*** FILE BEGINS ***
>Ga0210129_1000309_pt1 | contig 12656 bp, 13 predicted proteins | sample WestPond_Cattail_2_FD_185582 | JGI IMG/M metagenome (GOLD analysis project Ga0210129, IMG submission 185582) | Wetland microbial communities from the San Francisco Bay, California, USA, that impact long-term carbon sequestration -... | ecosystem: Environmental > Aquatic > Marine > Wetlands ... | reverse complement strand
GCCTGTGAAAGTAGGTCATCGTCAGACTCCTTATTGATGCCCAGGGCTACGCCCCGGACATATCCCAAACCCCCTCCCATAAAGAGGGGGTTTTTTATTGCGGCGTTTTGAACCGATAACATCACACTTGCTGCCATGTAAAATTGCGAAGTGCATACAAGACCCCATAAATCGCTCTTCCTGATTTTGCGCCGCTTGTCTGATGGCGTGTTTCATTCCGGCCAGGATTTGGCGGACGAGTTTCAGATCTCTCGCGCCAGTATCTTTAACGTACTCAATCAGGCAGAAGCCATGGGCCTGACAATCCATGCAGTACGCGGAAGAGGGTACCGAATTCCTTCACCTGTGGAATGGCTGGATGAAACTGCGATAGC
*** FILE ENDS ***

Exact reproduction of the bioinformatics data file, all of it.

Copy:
>Ga0210129_1000309_pt1 | contig 12656 bp, 13 predicted proteins | sample WestPond_Cattail_2_FD_185582 | JGI IMG/M metagenome (GOLD analysis project Ga0210129, IMG submission 185582) | Wetland microbial communities from the San Francisco Bay, California, USA, that impact long-term carbon sequestration -... | ecosystem: Environmental > Aquatic > Marine > Wetlands ... | reverse complement strand
GCCTGTGAAAGTAGGTCATCGTCAGACTCCTTATTGATGCCCAGGGCTACGCCCCGGACATATCCCAAACCCCCTCCCATAAAGAGGGGGTTTTTTATTGCGGCGTTTTGAACCGATAACATCACACTTGCTGCCATGTAAAATTGCGAAGTGCATACAAGACCCCATAAATCGCTCTTCCTGATTTTGCGCCGCTTGTCTGATGGCGTGTTTCATTCCGGCCAGGATTTGGCGGACGAGTTTCAGATCTCTCGCGCCAGTATCTTTAACGTACTCAATCAGGCAGAAGCCATGGGCCTGACAATCCATGCAGTACGCGGAAGAGGGTACCGAATTCCTTCACCTGTGGAATGGCTGGATGAAACTGCGATAGC